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Archive for December, 2013

A-Z of In-Memory OLTP : Checkpoint – Part 1

Posted by blakhani on December 19, 2013

In today’s advance world, RAM is still volatile. Once you pull the power plug out, all the content of RAM is flushed. Since we are talking about in-memory tables, what would happen to data in tables? If we have defined a table as durable (SCHEMA_AND_DATA) in SQL Server, durability has to be maintained. During recovery of the database (also known as crash recovery), all the content should come back. To achieve this, SQL Server does logging into transaction log and writes checkpoint for in-memory tables.

If you are a SQL Server DBA and worked with earlier versions of SQL, checkpoint is definitely known to you. You can read more about earlier version of checkpoint in books online. In short, checkpoint is a process which writes dirty pages from memory to data file. This is done to reduce the recovery time of the database during crash recovery. Checkpoint can be done by system thread based on recovery interval or triggered on demand when system is low on memory, or other operations such as log backup etc.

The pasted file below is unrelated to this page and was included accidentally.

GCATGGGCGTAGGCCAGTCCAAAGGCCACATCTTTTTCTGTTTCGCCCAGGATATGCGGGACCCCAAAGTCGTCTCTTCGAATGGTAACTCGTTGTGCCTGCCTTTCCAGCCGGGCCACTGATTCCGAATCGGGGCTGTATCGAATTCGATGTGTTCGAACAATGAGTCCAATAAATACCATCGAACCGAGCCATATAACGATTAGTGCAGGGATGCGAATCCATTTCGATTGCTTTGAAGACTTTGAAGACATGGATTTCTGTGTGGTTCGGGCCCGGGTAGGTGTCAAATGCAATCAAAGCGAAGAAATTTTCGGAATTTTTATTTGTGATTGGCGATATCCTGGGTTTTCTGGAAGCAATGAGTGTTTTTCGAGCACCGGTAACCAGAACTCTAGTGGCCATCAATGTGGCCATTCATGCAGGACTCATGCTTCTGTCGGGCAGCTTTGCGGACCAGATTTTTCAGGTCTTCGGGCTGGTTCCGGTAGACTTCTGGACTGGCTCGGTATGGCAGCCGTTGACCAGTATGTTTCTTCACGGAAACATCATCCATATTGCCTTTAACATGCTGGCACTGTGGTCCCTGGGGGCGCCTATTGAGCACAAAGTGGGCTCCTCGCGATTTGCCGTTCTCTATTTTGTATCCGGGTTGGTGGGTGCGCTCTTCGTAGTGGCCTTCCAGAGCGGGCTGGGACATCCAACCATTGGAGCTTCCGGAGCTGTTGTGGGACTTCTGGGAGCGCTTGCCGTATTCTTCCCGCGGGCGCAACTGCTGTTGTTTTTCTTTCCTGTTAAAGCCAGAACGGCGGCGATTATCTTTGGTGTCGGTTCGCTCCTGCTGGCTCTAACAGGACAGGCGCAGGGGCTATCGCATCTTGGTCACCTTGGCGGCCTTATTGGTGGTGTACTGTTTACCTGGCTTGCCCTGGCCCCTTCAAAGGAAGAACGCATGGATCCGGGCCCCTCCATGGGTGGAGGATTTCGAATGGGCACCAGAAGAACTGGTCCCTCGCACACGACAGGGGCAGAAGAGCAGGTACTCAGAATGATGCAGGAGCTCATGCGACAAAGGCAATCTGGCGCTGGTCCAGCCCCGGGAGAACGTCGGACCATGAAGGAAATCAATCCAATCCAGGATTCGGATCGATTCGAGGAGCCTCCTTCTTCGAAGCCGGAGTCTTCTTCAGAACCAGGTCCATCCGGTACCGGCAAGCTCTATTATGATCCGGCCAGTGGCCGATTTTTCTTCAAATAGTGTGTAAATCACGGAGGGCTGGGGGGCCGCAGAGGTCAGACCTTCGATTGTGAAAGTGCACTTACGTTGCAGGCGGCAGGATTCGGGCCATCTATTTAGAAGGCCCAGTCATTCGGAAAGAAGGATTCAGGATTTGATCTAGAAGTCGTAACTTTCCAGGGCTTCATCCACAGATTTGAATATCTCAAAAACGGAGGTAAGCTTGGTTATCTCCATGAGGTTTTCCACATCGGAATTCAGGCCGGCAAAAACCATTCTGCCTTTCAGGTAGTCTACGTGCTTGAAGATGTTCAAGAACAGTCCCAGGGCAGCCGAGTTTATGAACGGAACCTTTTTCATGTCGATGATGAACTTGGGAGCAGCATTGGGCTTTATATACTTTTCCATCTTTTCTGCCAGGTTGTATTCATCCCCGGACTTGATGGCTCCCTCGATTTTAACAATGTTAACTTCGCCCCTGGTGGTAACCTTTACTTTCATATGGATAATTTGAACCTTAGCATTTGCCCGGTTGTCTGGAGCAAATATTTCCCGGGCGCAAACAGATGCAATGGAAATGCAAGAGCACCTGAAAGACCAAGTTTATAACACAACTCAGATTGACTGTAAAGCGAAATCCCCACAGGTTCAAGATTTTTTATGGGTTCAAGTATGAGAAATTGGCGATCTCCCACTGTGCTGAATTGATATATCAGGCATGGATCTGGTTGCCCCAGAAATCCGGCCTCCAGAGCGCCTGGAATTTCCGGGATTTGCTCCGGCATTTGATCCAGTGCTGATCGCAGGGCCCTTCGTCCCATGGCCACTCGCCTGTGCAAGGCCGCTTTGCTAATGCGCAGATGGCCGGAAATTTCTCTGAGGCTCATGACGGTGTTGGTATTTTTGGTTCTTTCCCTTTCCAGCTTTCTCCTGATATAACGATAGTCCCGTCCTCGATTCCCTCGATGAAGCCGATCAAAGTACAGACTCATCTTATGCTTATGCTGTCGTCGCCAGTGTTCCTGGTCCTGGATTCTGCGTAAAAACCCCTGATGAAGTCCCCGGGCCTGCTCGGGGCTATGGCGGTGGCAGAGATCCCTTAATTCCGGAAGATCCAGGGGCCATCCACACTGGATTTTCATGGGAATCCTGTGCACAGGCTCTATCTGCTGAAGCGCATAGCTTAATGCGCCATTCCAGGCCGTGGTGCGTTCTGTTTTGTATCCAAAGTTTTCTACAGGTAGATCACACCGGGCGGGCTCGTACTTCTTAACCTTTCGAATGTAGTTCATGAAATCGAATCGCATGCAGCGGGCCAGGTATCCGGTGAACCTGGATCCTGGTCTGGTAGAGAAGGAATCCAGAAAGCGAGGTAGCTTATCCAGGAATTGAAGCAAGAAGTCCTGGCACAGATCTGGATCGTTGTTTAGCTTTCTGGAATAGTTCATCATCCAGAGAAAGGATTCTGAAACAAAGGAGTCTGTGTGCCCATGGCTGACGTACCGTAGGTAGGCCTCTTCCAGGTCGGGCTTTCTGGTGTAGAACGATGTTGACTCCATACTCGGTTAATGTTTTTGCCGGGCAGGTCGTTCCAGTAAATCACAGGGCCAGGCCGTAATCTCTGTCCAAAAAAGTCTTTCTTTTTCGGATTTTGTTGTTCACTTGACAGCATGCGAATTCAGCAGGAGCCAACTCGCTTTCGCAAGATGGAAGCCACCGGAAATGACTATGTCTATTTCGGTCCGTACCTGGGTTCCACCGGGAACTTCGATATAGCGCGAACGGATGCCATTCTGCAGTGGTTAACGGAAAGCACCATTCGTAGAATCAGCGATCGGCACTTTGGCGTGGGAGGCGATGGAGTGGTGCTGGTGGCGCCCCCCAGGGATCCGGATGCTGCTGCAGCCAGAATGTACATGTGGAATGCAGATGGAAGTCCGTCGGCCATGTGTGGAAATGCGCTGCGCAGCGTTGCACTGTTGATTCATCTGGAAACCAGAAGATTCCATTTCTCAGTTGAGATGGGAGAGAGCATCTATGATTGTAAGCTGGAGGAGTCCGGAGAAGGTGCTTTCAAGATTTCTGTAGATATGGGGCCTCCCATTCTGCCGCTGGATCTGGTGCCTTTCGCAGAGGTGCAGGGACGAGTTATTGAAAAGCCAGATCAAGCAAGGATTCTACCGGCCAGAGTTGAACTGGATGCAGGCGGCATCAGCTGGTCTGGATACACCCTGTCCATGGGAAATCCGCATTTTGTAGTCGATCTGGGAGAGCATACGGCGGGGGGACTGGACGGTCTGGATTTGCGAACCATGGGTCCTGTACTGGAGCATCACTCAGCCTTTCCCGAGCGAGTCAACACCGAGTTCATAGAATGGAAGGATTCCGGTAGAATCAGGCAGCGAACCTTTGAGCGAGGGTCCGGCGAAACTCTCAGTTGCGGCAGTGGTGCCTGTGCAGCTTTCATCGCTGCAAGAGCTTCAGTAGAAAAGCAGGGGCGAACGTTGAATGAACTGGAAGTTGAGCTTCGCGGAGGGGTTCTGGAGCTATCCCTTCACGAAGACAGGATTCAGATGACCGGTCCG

“Similar” concept of checkpoint exists for In-Memory tables as well. I quoted similar because mechanism is different than the known checkpoint process for disk-based tables. To maintain durability of data for in-memory tables, SQL Server does logging of changes in transaction log (which is also different than disk based tables) and writes information during checkpoint. In this blog, we would try to understand the various things which happens during checkpoint. We should remember that transaction logging is sufficient to recover the data but if there is no checkpoint then we need to read complete transaction log during crash recovery, which would be inefficient. So, periodically checkpoint is fired and data is dumped into checkpoint files. Now, during recovery, we recover from checkpoint and replay only that portion of transaction log which is after checkpoint.

Checkpoint files are created into filegroup MEMORY_OPTIMIZED_DATA which is container for these files. During checkpoint, we try to use log buffer in memory to write information into checkpoint files. There are chances that log buffer is not having sufficient log blocks and then we would end-up in reading transaction log file. SQL Server uses FILESTREAM as underlying storage mechanism for checkpoint files. The checkpoint information is written into the disk by checkpoint streams, which comes in two flavors:

  • DATA streams:
    • These file are approximately 128 MB in size.
    • They contain only inserted rows of the table in the given timestamp range.
  • DELTA streams:
    • These are paired (1:1) with DATA files.
    • Size of these file is not constant.
    • Store the deleted rows with IDs.

Note that both files are “append only” files which means the IO would always be sequential. As soon as table is created, DATA files are pre-allocated with 128 MB size. DATA and DELTA files form a pair for a timestamp range. Once current DATA file becomes full, SQL Server would switch to new DATA file.